Decle, originally from the Caribbean, has lived in Dallas for 18 years. She has participated three times in Art Rage Us, an annual fundraiser for Resource Center Dallas, exhibited at Cathedral of Hope in a show sponsored by Hope 4 Peace and Justice and has donated work to Black Tie Dinner and Toast to Life.

“My paintings for the show will include some flowers, abstracts and watercolors, but the signature piece will be of the Margaret Hunt Hill Bridge,” she said.

The show will be held in a warehouse just over the bridge in West Dallas. Look for the first blue building on the right, with the Sheppard Fiery’s mural of a woman’s head and the word “OBEY” across it.

Caribbean Art Show, 331 Singleton Blvd. March 2 at 6 p.m.–10 p.m. March 3–4 at 11 a.m.–5 p.m.

— David Taffet

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BRIDGE-O-RAMA

The opening of the Margaret Hunt Hill Bridge will be celebrated March 2-4. For full information, go to MHHBridgeCelebration.com.

This article appeared in the Dallas Voice print edition February 24, 2012.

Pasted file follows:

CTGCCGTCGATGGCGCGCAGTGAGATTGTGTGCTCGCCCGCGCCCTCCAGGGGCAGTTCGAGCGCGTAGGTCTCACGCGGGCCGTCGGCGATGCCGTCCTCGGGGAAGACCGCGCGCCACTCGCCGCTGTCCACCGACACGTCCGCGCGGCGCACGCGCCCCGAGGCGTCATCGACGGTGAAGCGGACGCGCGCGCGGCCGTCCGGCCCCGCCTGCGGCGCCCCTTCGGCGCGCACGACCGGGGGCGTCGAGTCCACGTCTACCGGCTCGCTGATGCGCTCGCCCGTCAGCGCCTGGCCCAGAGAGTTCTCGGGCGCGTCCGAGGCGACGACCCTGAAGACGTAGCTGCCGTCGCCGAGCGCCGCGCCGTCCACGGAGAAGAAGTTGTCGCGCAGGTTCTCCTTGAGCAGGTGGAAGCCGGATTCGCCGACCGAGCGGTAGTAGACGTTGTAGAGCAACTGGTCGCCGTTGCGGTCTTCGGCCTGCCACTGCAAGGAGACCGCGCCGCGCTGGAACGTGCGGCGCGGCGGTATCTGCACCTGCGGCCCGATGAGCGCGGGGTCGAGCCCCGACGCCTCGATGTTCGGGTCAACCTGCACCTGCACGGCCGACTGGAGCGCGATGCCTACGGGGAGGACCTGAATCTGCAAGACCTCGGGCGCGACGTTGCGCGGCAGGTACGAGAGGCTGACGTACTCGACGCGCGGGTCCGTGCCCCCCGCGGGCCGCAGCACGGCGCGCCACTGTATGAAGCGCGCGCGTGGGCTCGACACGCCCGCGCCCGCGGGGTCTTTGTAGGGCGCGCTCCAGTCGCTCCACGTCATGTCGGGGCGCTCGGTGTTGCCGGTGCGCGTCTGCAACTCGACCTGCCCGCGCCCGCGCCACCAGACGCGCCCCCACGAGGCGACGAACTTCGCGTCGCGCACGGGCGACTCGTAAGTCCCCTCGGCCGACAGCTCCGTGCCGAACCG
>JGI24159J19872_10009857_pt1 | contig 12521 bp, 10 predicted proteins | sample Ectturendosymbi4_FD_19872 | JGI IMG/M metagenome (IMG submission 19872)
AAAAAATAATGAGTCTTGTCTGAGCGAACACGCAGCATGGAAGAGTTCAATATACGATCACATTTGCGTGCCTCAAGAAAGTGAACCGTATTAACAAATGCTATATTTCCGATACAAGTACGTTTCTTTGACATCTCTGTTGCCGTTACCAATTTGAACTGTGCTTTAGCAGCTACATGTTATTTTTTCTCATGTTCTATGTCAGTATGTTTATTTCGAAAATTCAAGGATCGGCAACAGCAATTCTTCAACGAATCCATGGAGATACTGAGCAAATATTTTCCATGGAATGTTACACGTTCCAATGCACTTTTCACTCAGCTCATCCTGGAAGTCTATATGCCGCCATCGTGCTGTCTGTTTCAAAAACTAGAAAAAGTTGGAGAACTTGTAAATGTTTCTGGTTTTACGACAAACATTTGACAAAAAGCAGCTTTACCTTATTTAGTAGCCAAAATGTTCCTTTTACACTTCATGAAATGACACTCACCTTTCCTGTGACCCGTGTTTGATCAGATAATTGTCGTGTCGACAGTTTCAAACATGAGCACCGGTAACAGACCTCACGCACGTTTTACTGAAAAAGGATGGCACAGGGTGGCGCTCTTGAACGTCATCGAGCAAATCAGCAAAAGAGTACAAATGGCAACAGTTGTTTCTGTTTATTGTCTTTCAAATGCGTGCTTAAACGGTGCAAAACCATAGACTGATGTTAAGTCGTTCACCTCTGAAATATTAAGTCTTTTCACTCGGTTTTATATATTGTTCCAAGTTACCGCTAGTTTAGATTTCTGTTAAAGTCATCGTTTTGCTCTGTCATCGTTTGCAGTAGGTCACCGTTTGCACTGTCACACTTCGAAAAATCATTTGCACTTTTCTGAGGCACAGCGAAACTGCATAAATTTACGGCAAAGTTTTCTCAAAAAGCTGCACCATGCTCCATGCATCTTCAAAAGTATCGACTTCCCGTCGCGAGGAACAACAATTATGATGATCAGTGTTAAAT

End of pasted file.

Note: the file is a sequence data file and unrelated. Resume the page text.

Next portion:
—  Kevin Thomas

District 14: Attorney Jim Rogers files to run but says he’ll withdraw if Hunt seeks re-election

Jim Rodgers

DAVID TAFFET  |  Staff Writer
taffet@dallasvoice.com

Jim Rogers, a Dallas attorney and accountant, filed information on his campaign treasurer on Jan. 18 to begin his run for the Dallas City Council District 14, the seat now held by Angela Hunt. But at that evening’s Stonewall Democrats meeting, he said that if Hunt decides run for her council seat again rather than for mayor, he would withdraw.

Rogers said he only decided to get into the race two days earlier, after a meeting with friends.

“This isn’t a Jim Rogers decision,” he said. “It’s a neighborhood decision.”

One of those in the neighborhood who supports that decision is Neal Emmons, a Hunt appointee to the City Plan Commission.

Emmons cited Rogers’ years of experience working on neighborhood issues as his greatest strength, noting that Rogers has been active in Democratic politics in the city for years and has become a member of Stonewall Democrats.

Rogers has lived in Oak Lawn and East Dallas for 30 years and served on the Urban Rehabilitation Standards Board. He was one of the original Bryan Place homeowners.

When Bryan Place was built just outside of Downtown Dallas in the early 1980s, it was the first residential development built so close to the city center in decades and its residents were considered urban pioneers.